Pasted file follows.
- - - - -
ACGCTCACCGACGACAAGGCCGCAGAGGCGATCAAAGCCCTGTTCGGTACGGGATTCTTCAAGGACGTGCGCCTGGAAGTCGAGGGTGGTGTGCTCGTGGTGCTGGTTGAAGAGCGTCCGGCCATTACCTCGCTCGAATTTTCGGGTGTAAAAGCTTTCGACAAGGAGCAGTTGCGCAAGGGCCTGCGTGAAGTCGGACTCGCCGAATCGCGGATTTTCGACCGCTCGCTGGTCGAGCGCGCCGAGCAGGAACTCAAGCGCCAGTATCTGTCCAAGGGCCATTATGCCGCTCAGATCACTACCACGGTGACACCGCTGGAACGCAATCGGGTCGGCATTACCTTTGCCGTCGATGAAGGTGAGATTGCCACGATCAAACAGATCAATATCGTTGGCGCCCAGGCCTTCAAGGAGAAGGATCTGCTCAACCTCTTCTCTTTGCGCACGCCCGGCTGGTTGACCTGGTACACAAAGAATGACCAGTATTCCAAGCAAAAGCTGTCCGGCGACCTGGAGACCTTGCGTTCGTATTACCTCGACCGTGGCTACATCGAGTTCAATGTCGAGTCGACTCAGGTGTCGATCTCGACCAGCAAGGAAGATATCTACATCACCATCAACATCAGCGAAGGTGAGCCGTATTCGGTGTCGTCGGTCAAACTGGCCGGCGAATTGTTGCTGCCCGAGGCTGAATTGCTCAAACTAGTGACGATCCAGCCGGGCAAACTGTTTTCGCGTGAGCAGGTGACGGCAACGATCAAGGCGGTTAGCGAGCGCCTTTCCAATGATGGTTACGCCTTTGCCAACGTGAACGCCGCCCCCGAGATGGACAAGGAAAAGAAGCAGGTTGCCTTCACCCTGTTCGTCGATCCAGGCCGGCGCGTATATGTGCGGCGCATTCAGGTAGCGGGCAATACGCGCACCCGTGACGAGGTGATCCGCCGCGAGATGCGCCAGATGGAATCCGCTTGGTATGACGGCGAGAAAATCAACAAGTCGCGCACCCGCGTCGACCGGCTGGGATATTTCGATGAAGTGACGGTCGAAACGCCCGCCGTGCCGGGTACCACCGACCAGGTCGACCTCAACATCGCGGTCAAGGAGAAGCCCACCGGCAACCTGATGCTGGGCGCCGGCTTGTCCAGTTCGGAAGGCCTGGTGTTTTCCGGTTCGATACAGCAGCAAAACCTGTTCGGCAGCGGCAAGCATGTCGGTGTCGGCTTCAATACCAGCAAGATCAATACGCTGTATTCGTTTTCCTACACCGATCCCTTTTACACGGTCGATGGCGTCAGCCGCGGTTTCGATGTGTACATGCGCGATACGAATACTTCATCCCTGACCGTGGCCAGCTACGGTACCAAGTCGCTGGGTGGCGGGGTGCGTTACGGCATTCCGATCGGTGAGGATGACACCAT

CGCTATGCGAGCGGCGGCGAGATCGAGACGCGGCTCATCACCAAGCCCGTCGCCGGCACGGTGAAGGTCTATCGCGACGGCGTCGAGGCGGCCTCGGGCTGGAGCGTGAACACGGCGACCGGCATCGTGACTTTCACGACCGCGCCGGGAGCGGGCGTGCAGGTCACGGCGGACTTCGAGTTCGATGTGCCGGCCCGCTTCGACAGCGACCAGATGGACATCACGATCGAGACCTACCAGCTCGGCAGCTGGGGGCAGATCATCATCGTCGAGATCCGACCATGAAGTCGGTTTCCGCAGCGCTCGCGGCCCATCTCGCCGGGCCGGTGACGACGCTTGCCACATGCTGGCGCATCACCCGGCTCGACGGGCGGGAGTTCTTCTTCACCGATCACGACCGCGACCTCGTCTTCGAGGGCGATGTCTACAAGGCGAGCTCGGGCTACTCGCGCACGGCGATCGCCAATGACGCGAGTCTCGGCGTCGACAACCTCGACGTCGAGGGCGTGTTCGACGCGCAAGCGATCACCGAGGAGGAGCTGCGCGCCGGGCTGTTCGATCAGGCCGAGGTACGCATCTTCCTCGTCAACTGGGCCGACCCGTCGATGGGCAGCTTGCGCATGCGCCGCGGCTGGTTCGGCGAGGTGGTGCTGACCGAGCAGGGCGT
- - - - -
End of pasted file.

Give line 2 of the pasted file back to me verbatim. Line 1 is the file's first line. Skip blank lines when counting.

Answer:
CGCTATGCGAGCGGCGGCGAGATCGAGACGCGGCTCATCACCAAGCCCGTCGCCGGCACGGTGAAGGTCTATCGCGACGGCGTCGAGGCGGCCTCGGGCTGGAGCGTGAACACGGCGACCGGCATCGTGACTTTCACGACCGCGCCGGGAGCGGGCGTGCAGGTCACGGCGGACTTCGAGTTCGATGTGCCGGCCCGCTTCGACAGCGACCAGATGGACATCACGATCGAGACCTACCAGCTCGGCAGCTGGGGGCAGATCATCATCGTCGAGATCCGACCATGAAGTCGGTTTCCGCAGCGCTCGCGGCCCATCTCGCCGGGCCGGTGACGACGCTTGCCACATGCTGGCGCATCACCCGGCTCGACGGGCGGGAGTTCTTCTTCACCGATCACGACCGCGACCTCGTCTTCGAGGGCGATGTCTACAAGGCGAGCTCGGGCTACTCGCGCACGGCGATCGCCAATGACGCGAGTCTCGGCGTCGACAACCTCGACGTCGAGGGCGTGTTCGACGCGCAAGCGATCACCGAGGAGGAGCTGCGCGCCGGGCTGTTCGATCAGGCCGAGGTACGCATCTTCCTCGTCAACTGGGCCGACCCGTCGATGGGCAGCTTGCGCATGCGCCGCGGCTGGTTCGGCGAGGTGGTGCTGACCGAGCAGGGCGT